Embodying Our Power at the IBX Tower
by Anna Cibils, Philly
I didn’t grow up going to protests or actions. For years after moving to the US I was in the process of applying for US citizenship, and so I learned that any expression of any kind of political opinion could cost me and my family the chance of getting permanent status. I also inherited the fear of governments as an immigrant and the daughter of Argentinian parents who grew up during the military dictatorship in Argentina.
When I joined Put People First!, this fear and aversion to protests was still very real for me. Despite this, through my process of political development in PPF, I have learned the importance of taking direct action. I was an active participant in the protest against Independence Blue Cross (IBX) health insurance company in Philadelphia on July 26, 2017.
The action was one of a series that we have held at the IBX headquarters in Philadelphia as part of our campaign to demand that IBX stop raising premiums on Obamacare plans. Our main demand of IBX this time around was for Daniel Hilferty, the CEO, to attend the Pennsylvania Insurance Department Town Hall in September, to answer to Pennsylvanians who are struggling to afford increasingly unaffordable IBX plans on the Healthcare Marketplace.
The action was organized quickly, but even in a short time the Campaign team and Media and Communications team ensured that the effort was collective — photos by Chris Baker Evens that as many PPF members as possible felt ownership over the action. The day before the action we had a sign-making party where we agreed on the final plan, which included testimonies, chants, and ending with a die-in. I volunteered last-minute to be an MC with fellow member Zack Hershman. I remembered the first time I did canvassing in PPF, I was paired up with Zack and he helped me get over my nerves of talking to people, so I knew I was in good hands for MCing.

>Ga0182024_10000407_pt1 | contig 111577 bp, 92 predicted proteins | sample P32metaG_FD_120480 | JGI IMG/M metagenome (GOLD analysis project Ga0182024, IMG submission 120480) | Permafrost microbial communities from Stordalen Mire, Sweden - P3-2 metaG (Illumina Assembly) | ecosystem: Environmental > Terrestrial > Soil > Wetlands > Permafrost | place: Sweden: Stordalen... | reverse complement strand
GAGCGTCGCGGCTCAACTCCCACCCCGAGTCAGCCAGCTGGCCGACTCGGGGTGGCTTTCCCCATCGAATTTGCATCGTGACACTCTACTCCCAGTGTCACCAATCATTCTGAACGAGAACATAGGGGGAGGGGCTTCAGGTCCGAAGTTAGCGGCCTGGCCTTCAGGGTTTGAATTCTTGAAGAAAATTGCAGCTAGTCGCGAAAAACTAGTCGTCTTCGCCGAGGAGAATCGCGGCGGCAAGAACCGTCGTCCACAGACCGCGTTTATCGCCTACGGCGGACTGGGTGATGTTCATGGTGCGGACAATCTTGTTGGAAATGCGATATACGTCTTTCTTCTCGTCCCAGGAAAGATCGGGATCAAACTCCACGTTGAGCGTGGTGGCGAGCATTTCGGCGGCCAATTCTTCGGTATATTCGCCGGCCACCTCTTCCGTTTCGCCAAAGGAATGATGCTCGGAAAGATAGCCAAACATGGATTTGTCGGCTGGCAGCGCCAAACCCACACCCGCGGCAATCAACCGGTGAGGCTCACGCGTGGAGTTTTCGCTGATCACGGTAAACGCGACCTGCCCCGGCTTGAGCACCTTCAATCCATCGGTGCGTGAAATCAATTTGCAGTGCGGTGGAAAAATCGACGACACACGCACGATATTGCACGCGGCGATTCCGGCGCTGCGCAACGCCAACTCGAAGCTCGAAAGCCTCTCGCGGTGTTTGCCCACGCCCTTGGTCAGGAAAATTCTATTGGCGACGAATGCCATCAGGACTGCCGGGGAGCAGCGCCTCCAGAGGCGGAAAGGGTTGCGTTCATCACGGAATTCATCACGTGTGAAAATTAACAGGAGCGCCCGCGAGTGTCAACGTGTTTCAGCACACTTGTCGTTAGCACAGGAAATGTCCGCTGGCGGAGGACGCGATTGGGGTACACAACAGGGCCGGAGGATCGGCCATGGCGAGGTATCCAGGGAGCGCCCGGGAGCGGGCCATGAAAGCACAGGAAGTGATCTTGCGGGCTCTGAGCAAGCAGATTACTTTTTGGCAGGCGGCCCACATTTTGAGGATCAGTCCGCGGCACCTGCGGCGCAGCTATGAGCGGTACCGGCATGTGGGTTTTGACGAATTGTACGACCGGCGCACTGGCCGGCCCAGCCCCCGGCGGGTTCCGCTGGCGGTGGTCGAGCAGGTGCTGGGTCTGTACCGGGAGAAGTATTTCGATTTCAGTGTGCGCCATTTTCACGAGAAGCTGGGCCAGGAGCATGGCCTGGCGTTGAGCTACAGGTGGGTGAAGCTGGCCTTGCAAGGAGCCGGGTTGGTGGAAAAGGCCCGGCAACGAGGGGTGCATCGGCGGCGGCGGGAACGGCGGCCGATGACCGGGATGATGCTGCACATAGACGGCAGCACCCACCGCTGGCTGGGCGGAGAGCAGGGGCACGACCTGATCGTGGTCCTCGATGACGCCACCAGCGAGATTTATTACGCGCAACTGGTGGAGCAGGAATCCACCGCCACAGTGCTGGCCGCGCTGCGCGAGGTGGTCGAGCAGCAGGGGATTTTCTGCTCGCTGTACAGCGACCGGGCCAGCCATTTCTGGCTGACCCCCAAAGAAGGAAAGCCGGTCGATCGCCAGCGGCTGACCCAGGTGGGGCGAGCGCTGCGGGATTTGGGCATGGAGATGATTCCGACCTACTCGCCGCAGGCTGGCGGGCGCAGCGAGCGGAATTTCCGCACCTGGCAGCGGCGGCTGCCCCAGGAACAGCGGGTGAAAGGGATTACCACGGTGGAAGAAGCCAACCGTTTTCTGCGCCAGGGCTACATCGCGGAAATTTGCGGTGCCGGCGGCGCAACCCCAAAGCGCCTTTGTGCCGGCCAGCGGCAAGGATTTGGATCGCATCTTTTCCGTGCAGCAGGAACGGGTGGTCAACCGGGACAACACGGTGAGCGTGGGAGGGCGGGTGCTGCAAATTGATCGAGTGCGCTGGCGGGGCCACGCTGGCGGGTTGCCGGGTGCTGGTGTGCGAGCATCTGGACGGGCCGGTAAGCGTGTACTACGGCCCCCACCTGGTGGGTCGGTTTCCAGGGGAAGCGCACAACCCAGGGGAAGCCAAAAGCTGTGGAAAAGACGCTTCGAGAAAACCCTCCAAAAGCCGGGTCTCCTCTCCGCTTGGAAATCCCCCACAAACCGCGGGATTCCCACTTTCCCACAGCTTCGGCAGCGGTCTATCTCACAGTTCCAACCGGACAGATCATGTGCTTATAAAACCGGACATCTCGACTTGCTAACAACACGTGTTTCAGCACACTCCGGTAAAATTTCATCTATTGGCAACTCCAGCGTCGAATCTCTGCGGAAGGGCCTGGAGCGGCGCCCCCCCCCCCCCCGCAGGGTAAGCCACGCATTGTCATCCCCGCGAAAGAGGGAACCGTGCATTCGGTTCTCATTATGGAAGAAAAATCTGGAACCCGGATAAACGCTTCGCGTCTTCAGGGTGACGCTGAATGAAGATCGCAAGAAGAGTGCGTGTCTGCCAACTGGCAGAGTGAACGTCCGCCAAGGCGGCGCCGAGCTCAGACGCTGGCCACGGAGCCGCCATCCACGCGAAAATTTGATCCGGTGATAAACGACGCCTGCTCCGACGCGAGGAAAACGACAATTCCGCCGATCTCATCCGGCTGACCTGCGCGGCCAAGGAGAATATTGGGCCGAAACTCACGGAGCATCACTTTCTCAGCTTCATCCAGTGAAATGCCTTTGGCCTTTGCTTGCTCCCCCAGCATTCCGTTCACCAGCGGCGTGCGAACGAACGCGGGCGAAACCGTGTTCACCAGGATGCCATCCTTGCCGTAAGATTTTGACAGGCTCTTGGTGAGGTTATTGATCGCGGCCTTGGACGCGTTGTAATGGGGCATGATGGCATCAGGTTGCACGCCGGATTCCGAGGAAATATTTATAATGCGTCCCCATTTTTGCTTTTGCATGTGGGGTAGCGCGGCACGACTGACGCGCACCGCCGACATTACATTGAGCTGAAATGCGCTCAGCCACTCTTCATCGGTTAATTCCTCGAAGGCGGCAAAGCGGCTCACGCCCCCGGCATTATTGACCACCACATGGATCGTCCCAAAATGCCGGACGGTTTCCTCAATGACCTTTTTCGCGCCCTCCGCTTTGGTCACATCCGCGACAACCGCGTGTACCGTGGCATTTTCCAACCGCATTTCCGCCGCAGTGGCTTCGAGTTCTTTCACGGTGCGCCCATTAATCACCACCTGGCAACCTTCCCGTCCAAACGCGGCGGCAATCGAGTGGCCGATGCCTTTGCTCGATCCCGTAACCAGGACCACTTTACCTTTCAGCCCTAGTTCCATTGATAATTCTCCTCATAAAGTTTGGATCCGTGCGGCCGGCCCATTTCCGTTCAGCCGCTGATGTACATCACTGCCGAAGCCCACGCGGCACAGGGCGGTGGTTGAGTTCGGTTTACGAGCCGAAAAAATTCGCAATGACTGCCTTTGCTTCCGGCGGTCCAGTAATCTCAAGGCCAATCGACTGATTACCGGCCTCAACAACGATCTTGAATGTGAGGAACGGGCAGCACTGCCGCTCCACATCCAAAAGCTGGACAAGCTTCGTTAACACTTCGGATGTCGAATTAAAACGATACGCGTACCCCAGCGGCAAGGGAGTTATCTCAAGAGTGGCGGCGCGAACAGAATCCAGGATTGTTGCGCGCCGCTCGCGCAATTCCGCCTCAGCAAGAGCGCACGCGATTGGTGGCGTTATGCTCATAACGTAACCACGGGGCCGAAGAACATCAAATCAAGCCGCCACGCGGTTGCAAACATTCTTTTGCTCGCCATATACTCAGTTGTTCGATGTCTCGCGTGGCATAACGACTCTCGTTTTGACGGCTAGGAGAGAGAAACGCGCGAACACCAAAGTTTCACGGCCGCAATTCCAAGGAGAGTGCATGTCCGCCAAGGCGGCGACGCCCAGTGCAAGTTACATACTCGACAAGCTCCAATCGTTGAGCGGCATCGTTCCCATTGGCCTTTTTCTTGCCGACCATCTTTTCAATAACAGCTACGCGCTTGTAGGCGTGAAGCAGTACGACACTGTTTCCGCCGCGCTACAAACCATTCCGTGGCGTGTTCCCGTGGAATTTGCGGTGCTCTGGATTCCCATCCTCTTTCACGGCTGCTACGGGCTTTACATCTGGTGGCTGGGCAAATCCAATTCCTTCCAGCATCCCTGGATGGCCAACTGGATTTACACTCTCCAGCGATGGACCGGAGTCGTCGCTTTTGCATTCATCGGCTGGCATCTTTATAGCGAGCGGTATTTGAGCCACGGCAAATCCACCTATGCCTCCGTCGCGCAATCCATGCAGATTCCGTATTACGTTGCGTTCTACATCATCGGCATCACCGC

The day of the action I actually felt excited, not my usual sickness. I’ve been angry for so long that channeling it at these companies isn’t a problem. As much as I would love to scream out from the rooftops all the ways I’ve been hurt by people in power, I’ve learned that anger on its own will not sustain us — while emotional intelligence is powerful, it must be combined with history to understand how our individual experiences fit inside a much larger narrative and fight. Our stories, relationships, and histories fuel this campaign.
The protest itself was impeccably organized and very moving, with testimonies from people all across the city and surrounding counties. The most powerful moment of the day for me was when several of our South Central PA PPF family joined us as we began the action. Having them there to support us made me feel deeply rooted in our work across PA — what we are facing is not just happening in Philly. The story is the same across our state: companies take advantage of politicians and bureaucrats to maintain an unjust system, where people’s ability to live is dependent on their ability to pay.
Here’s one of my biggest lessons from two years of being involved in this struggle: It doesn’t matter how many times the insurance executives and regulators lecture us that our demands are unrealistic because of markets and profits. It remains a fact that the government and insurance companies continue to prioritize profits over people. They have blood on their hands; we will not be silent. By the end of the action, I felt the importance of visibly embodying our power, our intelligence, our connectedness.